Two California-based computer companies yesterday won the right to sell postage over the Internet, a revolutionary process that will allow the public to use personal computers and laser printers to print stamps.

It is the first major change in the way stamps have been produced since postage meters were developed 80 years ago. "We think it's going to be wildly successful," said Pam Gibert, the Postal Service vice president who oversaw the project.

It was not a happy day for postage meter king Pitney Bowes Inc., which has accused both companies--E-Stamp Corp. of San Mateo and of Santa Monica--of infringing on its patent for a process it calls "Click Postage."

The E-Stamp system requires purchase of a $49.99 "stamp vault" that is attached to a personal computer and functions as a repository for the postage purchased by the user from the E-Stamp Web site. Stamps can then be printed without going online, an advantage that E-Stamp says should make its system more user-friendly than

To use, a publicly owned firm whose directors include former postmaster general Marvin T. Runyon, the consumer must remain online, connected to a Web site with special software that prints the postage on an envelope.

Both systems will provide postage at a price roughly 10 percent above the face value of the stamps printed.

Two other companies, Neopost Inc. and Pitney, are awaiting postal service approval for their systems.

The U.S. Postal Service's announcement that E-Stamp and could begin selling their service immediately was muted by Pitney's insistence that senior postal officials not mention the approval during a news conference yesterday. So the announcement was made in a news release and officials confined their remarks to proclaiming the merits of the Postal Service's own project, "PC Postage," the umbrella program under which the private companies will operate.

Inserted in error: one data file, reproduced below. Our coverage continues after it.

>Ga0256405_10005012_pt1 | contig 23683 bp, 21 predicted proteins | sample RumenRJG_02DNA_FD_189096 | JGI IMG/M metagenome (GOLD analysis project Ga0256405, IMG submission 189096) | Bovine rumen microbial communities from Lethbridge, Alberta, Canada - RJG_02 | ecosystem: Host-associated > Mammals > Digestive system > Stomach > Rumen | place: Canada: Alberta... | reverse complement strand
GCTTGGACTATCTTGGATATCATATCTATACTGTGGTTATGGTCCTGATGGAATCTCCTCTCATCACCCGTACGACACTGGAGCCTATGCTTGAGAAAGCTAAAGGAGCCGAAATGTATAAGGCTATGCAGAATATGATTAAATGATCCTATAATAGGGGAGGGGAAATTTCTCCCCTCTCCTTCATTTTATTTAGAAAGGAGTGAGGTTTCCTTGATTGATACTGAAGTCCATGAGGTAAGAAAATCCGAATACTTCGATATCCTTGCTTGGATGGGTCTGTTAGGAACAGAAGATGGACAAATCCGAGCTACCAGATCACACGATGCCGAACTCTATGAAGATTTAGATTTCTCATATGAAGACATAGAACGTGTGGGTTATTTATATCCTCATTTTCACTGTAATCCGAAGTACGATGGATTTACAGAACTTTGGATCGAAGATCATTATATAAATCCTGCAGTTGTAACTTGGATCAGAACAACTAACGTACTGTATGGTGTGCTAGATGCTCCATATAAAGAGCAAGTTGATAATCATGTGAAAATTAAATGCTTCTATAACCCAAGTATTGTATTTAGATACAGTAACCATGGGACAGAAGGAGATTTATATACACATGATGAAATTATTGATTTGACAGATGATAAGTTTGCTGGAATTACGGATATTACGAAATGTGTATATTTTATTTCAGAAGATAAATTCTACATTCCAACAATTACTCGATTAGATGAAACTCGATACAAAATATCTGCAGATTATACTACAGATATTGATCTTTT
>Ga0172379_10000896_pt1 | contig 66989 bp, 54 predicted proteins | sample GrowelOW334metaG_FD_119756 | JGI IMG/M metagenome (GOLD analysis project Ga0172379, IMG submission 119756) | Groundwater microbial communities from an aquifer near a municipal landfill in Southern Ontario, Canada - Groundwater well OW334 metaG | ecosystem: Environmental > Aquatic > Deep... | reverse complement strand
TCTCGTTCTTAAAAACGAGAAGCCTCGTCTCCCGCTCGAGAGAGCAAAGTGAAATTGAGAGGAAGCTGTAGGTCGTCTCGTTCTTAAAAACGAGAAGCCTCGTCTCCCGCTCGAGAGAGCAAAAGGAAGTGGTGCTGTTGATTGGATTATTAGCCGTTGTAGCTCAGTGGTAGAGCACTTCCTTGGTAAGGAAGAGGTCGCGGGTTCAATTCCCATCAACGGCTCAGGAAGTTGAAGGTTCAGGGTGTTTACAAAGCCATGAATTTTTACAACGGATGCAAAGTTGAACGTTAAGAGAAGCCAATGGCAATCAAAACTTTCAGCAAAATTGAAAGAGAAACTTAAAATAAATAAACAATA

Postmaster General William J. Henderson and Gibert referred only to the competition among four companies, all of whom were invited to the ceremony and allowed to display their systems.

In their comments, neither Henderson nor Gibert referred to the coup that the two younger companies had scored over Pitney. Asked about the omission, Henderson said that the agency had announced the approvals at the bottom of a two-page release and that no further remarks were necessary.

Both Henderson and Gibert said that the federal agency did not want to appear to endorse any of the four Internet rivals. "We have to play the role of a regulator and have a level playing field," Gibert said.

A lawyer who represented Pitney Bowes said after the ceremony that it was handled just the way the firm, which has dominated the postage meter field for decades, wanted.

The two early winners had come to Washington armed with novelties touting the end of trips to the post office to buy stamps. E-Stamp gave out boxed Yo-Yos that proclaimed, "Amazing what you can do now that you don't have to go to the post office." handed out baseball caps that declared Aug. 9, 1999, would be noted for "freedom from running out of stamps."

Both E-Stamp and officials were privately miffed that they were forced to share the limelight with the two other firms, whose systems are still undergoing testing. Both winning firms have launched ad campaigns to sell their services and said they hope their early approval will be helpful.

Spokesmen for Pitney and Neopost of Hayward, Calif., a French-owned firm that is the fourth competitor, said they hope to have their systems approved for sale by the end of the year.